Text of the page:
1. Recurrent evolution of dependent colony foundation across eusocial insects.

    PubMed

    Cronin, Adam L; Molet, Mathieu; Doums, Claudie; Monnin, Thibaud; Peeters, Christian

    2013-01-01

    The spectacular success of eusocial insects can be attributed to their sophisticated cooperation, yet cooperation is conspicuously absent during colony foundation when queens are alone. Selection against this solitary stage has led to a dramatically different strategy in thousands of eusocial insect species in which colonies are started by groups of nestmates and the benefits of sociality are retained continuously. Dependent colony foundation (DCF) evolved recurrently multiple times across the ants, bees, and wasps, though its prevalence in termites remains unclear. We review adaptations at both the colony level (reproductive investment shifts from sexuals to workers) and the individual level (wingless queens evolve in ants), and other consequences for life history (invasiveness, parasite transmission). Although few studies have focused on DCF, the accumulated data from anecdotal reports, supported by indirect information including morphology, population genetics, and colony demographics, make it clear that this strategy is more diverse and widespread than is usually recognized.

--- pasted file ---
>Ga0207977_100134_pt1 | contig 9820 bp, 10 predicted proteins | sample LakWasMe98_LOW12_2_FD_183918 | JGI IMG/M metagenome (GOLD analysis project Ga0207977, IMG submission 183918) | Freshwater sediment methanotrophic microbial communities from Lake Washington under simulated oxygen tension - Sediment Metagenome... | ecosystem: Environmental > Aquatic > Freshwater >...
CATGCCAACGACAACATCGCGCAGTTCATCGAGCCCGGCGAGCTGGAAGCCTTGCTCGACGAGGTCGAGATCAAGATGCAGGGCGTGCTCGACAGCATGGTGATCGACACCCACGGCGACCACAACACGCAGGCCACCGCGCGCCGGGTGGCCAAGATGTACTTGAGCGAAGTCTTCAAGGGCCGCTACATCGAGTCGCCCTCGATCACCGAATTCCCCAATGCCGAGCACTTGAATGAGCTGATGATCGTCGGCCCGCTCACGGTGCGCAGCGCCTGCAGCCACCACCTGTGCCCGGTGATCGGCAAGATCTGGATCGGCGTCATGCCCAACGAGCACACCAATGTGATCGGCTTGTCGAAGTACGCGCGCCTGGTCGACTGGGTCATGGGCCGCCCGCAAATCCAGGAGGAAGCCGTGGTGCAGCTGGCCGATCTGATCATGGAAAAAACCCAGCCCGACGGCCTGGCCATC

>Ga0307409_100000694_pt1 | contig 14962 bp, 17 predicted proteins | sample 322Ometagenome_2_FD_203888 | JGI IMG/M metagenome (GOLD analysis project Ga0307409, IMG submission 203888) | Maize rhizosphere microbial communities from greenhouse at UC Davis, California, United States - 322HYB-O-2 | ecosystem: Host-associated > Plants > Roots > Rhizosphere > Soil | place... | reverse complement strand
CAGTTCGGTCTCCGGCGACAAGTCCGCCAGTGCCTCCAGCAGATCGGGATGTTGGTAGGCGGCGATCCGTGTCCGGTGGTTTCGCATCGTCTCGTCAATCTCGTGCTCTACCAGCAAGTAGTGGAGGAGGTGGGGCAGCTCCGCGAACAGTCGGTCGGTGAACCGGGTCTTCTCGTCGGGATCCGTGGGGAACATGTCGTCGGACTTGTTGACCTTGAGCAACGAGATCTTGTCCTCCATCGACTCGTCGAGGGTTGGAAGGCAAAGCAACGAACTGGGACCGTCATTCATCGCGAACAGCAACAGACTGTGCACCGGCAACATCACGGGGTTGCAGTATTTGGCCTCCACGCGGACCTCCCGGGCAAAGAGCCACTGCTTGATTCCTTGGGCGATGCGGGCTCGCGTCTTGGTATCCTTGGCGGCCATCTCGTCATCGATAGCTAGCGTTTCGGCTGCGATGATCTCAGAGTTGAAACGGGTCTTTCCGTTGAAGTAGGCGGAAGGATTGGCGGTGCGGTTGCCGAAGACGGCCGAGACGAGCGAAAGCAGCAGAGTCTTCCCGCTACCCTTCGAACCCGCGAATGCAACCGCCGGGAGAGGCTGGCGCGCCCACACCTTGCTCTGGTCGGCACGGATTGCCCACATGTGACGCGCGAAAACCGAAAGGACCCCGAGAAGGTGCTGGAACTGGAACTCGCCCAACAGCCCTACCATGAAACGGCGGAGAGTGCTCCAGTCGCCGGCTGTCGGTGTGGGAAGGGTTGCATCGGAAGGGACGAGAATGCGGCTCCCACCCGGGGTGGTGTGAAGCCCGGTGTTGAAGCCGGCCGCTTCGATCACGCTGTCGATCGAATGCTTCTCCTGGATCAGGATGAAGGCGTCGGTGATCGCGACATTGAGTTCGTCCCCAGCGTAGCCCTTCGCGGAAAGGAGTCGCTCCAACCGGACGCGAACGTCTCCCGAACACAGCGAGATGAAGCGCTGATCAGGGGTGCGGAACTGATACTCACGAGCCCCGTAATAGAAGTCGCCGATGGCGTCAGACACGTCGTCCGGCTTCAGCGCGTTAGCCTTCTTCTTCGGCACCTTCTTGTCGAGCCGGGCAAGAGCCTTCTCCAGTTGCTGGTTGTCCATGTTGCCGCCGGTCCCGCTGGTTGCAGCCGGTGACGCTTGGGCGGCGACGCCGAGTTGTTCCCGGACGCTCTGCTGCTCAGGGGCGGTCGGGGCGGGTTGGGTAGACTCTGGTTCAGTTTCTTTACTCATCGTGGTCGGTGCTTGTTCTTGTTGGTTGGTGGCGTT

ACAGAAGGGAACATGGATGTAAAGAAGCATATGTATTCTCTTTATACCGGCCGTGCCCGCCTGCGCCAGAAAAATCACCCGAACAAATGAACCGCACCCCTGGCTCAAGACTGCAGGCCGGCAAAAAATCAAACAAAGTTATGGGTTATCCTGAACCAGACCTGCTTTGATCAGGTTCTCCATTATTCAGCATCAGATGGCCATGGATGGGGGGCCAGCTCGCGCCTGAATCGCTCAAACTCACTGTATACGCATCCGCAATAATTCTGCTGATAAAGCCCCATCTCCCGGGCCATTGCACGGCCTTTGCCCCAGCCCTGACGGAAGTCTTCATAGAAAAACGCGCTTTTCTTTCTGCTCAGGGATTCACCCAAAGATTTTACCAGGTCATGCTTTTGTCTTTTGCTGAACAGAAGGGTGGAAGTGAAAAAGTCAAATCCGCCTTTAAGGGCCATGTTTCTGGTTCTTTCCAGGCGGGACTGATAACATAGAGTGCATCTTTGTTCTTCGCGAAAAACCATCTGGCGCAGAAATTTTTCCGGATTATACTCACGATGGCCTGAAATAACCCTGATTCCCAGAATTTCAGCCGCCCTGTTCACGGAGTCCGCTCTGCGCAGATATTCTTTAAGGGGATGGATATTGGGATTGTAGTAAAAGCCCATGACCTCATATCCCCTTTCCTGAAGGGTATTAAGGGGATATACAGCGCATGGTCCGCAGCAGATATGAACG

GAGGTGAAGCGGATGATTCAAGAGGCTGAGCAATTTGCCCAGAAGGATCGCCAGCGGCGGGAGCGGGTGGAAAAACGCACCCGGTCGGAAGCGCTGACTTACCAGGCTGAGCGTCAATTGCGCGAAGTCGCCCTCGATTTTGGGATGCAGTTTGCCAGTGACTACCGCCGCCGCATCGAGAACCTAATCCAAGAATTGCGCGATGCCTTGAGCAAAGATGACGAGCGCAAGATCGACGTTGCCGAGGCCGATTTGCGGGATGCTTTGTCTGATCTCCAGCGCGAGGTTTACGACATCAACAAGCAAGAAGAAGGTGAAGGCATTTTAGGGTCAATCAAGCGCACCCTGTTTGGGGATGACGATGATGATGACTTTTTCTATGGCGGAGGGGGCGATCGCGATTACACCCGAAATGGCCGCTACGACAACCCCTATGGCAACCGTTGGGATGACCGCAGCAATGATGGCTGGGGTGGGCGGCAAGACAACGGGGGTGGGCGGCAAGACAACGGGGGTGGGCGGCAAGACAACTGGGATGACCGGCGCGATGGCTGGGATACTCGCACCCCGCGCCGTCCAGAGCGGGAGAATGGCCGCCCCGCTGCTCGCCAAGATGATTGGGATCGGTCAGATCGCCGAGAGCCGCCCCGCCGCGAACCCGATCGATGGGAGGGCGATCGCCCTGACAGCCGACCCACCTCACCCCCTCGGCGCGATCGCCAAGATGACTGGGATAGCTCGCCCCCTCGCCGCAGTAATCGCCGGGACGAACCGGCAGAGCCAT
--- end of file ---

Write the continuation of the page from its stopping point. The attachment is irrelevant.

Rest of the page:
2. Landmark guidance and vector navigation in outbound desert ants.

    PubMed

    Merkle, Tobias; Wehner, Rüdiger

    2008-11-01

    This study deals with the influence landmark information has on the foraging behaviour of the desert ant, Cataglyphis fortis, especially with the interaction of such landmark information with the ants' path integration system. We show in the first experiment that desert ants that are captured immediately after leaving their nest and then transferred to a remote test area search for the nest rather than activate their previous path integration vector. In a second experiment, the ants had been trained to a landmark corridor on their way to the feeder. In the critical test situation, they were again captured immediately after they had left the nest and transferred to a test field where they faced one of the following three situations: (1) the same landmark corridor as used during the training phase, (2) no landmarks at all and (3) a landmark corridor rotated by 90 deg. as compared with the training situation. Nearly all ants in test situation (1) eventually followed the landmark corridor but most of them never reached the fictive feeder. In situation (2), the ants searched around the nest entrance. In situation (3), approximately one half of the ants searched for the nest, whereas most of the other ants followed the landmark corridor, i.e. headed in a completely wrong direction. Hence, familiar landmarks do not only influence the foraging behaviour of desert ants, e.g. in making the ants start their foraging runs but can even out-compete the ants' path integration system.